Search results for 'Society' (try it on Scholar)

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  1. Paul T. Durbin (2013). A Contrarian View of Postmodern Society and Information Technologies. AI and Society 28 (1):51-54.score: 21.0
    In this short paper—little more than a note, even a short “contrarian” sermon for this anniversary volume—what I do is argue that even the allegedly most “revolutionary” inventions of our computer-driven age are not revolutionary in the sense that their impacts are “driving” society. Some of them are genuinely revolutionary, I admit, but in the reverse direction. The inventions don’t “impact societies”; rather, particular communities within society use the technical languages that are at their core, invent them, embed (...)
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  2. Frederick Kile (2013). Artificial Intelligence and Society: A Furtive Transformation. [REVIEW] AI and Society 28 (1):107-115.score: 21.0
    During the 1950s, there was a burst of enthusiasm about whether artificial intelligence might surpass human intelligence. Since then, technology has changed society so dramatically that the focus of study has shifted toward society’s ability to adapt to technological change. Technology and rapid communications weaken the capacity of society to integrate into the broader social structure those people who have had little or no access to education. (Most of the recent use of communications by the excluded has (...)
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  3. Randall D. Germain & Michael Kenny (eds.) (2005). The Idea of Global Civil Society: Politics and Ethics in a Globalizing Era. Routledge.score: 21.0
    This book evaluates the claim that in order to explore the changing social foundations of global power relations today, we need to include in our analysis an understanding of global civil society, particularly if we also wish to raise ethical questions about the changing political and institutional practices of transnational governance. The authors engage directly with the notion of global civil society in order to examines the ethical, social, and political conditions that make certain kinds of globalizing practices (...)
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  4. Arash Rahman (2012). Wealth Adjustment Using a No-Interest Credit Network in an Artificial Society. AI and Society 27 (4):535-541.score: 21.0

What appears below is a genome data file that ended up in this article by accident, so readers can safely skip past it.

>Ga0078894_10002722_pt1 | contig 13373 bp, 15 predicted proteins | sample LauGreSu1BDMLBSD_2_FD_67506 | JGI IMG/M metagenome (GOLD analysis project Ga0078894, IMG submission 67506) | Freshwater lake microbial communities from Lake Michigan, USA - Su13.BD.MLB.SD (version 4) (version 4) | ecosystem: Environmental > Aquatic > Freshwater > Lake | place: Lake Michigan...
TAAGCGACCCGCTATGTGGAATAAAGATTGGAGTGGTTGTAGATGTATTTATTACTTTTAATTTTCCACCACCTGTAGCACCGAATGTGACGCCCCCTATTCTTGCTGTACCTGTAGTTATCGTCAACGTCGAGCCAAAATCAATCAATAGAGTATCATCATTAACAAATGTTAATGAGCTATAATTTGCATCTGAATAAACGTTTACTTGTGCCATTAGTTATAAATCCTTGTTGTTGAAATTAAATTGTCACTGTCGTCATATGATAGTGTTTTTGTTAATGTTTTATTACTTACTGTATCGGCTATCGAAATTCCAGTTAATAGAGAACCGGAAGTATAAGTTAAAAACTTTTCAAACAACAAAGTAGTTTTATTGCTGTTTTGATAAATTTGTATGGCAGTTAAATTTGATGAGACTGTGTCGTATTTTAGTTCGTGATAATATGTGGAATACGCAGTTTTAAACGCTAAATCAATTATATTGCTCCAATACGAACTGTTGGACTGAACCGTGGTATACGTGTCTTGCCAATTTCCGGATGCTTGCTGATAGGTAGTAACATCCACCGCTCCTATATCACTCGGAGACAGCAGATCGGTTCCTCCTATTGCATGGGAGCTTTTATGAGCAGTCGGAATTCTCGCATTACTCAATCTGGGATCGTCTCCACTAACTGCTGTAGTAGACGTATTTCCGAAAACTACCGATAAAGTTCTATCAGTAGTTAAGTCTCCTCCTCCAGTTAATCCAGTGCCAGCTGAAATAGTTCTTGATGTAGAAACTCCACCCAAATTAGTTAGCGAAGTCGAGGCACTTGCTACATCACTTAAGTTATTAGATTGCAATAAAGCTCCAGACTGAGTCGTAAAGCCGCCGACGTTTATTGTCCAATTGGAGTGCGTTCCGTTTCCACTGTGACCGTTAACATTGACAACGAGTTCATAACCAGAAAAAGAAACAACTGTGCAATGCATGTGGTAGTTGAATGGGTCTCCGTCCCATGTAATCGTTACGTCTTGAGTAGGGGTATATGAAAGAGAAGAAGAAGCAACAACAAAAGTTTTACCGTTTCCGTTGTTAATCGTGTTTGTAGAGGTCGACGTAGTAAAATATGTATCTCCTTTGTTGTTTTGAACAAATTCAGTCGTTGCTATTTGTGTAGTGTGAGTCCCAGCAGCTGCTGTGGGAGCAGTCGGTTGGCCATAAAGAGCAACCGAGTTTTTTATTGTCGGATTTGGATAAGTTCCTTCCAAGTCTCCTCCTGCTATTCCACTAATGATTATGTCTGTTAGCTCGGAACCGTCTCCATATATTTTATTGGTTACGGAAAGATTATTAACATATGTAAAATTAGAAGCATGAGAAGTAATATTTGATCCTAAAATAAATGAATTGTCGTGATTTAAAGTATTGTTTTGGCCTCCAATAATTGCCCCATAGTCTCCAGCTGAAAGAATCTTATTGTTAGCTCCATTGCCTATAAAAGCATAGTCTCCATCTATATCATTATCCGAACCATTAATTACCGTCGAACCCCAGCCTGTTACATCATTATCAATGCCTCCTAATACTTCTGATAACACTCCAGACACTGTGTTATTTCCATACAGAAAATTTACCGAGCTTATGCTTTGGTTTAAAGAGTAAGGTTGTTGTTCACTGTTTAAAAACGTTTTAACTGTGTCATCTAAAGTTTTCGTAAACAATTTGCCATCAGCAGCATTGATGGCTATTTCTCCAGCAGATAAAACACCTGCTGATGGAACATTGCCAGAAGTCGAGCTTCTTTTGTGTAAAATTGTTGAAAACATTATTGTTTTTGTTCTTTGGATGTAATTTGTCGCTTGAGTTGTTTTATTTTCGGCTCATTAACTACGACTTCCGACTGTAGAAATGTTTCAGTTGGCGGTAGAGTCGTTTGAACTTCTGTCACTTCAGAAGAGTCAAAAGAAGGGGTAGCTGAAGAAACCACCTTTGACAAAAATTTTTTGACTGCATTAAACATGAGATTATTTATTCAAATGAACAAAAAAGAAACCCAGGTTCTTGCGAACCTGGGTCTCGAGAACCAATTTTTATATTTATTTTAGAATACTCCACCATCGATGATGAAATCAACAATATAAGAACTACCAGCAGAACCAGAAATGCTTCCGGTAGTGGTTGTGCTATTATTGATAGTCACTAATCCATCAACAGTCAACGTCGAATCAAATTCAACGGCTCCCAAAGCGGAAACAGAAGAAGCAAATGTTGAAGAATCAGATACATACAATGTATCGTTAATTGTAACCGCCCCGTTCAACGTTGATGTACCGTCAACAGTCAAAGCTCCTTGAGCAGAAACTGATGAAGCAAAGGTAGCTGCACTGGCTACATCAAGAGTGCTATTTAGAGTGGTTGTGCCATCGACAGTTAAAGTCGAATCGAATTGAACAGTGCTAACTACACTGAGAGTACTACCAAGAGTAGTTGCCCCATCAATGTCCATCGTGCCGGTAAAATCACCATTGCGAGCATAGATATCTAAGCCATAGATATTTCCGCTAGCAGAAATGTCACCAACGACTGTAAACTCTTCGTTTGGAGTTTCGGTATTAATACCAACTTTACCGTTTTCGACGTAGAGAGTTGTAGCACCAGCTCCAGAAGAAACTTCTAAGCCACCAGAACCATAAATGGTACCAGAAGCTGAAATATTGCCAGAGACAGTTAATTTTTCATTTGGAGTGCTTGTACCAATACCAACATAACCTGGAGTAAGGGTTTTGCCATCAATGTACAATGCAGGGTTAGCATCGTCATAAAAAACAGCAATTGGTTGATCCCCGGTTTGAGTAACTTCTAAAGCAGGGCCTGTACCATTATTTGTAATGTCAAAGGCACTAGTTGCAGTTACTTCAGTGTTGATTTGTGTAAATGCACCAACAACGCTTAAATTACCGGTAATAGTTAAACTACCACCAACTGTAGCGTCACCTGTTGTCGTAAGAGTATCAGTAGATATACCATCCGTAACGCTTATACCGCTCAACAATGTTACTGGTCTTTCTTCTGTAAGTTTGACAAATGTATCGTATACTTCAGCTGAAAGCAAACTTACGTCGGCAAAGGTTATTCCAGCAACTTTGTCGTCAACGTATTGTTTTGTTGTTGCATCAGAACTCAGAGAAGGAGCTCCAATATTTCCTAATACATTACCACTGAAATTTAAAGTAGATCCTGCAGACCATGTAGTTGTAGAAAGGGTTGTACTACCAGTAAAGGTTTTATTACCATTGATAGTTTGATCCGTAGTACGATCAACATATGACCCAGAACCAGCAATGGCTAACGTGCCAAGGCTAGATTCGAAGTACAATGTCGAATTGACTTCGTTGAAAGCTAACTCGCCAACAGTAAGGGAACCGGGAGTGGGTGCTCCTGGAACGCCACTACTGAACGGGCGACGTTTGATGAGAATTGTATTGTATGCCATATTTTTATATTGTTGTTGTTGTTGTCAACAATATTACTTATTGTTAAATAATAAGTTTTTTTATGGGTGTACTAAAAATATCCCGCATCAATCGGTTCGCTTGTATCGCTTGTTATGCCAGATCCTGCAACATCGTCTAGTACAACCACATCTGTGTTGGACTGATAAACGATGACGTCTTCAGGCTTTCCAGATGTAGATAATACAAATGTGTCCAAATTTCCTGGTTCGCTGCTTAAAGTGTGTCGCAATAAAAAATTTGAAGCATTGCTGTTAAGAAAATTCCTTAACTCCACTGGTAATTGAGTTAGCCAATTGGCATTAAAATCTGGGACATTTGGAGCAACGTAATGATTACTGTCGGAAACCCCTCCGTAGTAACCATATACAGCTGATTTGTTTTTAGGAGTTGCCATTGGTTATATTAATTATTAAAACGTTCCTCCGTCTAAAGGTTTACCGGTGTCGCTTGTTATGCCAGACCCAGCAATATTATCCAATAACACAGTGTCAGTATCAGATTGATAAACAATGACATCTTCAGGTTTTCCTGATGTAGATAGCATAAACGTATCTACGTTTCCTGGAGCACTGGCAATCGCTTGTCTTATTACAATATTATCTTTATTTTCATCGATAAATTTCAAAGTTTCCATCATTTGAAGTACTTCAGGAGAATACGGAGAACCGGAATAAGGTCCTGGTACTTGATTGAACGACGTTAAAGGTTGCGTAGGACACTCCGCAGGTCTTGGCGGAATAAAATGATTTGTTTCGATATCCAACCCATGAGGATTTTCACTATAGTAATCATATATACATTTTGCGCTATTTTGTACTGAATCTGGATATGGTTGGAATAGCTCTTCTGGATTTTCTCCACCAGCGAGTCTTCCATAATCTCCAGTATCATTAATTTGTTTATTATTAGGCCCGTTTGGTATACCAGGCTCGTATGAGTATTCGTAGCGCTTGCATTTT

This paper discusses the possibility of wealth adjustment through a credit network. The discussed credit network in this paper is a kind of loaning with no interest rate (its value is zero). It explains the influence of existence or inexistence of a cooperation originated from the credit network on wealth distribution and adjustment in an artificial society. To show how the wealth may distribute, environment agents in terms of their obtained wealth have been classified into ten wealth categories; thus, (...)
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  5. Ruth Halperin & James Backhouse (2008). A Roadmap for Research on Identity in the Information Society. Identity in the Information Society 1 (1):71-87.score: 21.0
    As research into identity in the information society gets into its stride, with contributions from many scholarly disciplines such as technology, social sciences, the humanities and the law, a moment of intellectual stocktaking seems appropriate. This article seeks to provide a roadmap of research currently undertaken in the field of identity and identity management showing how the area is developing and how disparate contributions relate to each other. Five different perspectives are proposed through which work in the identity field (...)
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  6. Fiorella de Cindio & Laura Anna Ripamonti (2010). Nature and Roles for Community Networks in the Information Society. AI and Society 25 (3):265-278.score: 21.0
    This paper draws on the authors more than 10 years of involvement in the action research experience of the Milan Community Network. It discusses the roles that community networks play in the Information Society: starting from a neat characterization of “online community”, community networks are presented as ICT learning communities, as local online communities and as complementary to Digital Cities. Finally, critical insights into institutional aspects of community networks are considered from the perspective of their sustainability.
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  7. C. N. M. Pounder (2008). Nine Principles for Assessing Whether Privacy is Protected in a Surveillance Society. Identity in the Information Society 1 (1):1-22.score: 21.0
    This paper uses the term “surveillance” in its widest sense to include data sharing and the revealing of identity information in the absence of consent of the individual concerned. It argues that the current debate about the nature of a “surveillance society” needs a new structural framework that allows the benefits of surveillance and the risks to individual privacy to be properly balanced. To this end, the first part of this article sets out the reasons why reliance on the (...)